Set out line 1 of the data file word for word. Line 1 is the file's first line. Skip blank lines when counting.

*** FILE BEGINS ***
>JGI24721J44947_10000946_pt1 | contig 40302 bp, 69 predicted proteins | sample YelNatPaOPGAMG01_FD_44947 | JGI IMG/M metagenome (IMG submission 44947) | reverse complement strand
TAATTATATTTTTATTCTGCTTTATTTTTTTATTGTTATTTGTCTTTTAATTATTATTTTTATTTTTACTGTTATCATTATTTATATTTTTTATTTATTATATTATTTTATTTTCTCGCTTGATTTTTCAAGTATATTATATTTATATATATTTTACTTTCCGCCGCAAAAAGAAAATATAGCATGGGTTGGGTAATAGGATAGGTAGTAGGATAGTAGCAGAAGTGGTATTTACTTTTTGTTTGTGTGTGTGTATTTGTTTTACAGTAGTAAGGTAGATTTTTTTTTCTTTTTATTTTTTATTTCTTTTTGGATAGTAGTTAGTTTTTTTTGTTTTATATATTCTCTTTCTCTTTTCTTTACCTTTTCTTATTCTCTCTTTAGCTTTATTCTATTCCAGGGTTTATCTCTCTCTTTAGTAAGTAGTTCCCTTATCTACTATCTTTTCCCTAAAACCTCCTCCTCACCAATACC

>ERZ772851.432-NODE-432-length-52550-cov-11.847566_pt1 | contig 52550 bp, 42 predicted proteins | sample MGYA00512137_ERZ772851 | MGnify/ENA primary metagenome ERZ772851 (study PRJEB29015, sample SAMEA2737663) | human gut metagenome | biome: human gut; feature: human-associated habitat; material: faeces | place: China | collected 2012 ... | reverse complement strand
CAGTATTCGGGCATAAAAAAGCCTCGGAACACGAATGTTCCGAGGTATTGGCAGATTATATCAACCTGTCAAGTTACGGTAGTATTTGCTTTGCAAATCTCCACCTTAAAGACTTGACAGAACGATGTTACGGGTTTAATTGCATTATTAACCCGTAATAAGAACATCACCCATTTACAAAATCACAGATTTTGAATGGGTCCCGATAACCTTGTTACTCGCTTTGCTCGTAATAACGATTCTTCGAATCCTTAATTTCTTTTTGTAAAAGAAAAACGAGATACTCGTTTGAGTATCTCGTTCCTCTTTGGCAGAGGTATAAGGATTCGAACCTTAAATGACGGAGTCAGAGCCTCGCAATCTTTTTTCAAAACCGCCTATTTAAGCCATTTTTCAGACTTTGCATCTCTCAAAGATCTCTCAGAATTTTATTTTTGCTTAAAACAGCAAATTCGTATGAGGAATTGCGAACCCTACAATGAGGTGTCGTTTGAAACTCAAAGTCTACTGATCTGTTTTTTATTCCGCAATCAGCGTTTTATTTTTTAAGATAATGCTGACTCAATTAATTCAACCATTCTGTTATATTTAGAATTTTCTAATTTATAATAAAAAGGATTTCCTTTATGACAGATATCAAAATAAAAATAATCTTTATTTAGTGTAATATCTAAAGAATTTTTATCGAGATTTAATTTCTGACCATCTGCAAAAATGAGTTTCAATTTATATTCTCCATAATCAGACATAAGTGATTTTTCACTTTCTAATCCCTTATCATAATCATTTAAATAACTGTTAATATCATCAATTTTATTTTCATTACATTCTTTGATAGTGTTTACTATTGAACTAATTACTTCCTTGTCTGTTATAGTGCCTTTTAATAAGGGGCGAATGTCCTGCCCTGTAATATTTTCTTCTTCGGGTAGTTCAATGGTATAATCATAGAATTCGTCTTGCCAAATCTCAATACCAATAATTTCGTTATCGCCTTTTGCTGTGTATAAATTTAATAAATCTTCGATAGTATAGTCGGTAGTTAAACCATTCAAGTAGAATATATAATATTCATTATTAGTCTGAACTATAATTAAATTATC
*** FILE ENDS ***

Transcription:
>JGI24721J44947_10000946_pt1 | contig 40302 bp, 69 predicted proteins | sample YelNatPaOPGAMG01_FD_44947 | JGI IMG/M metagenome (IMG submission 44947) | reverse complement strand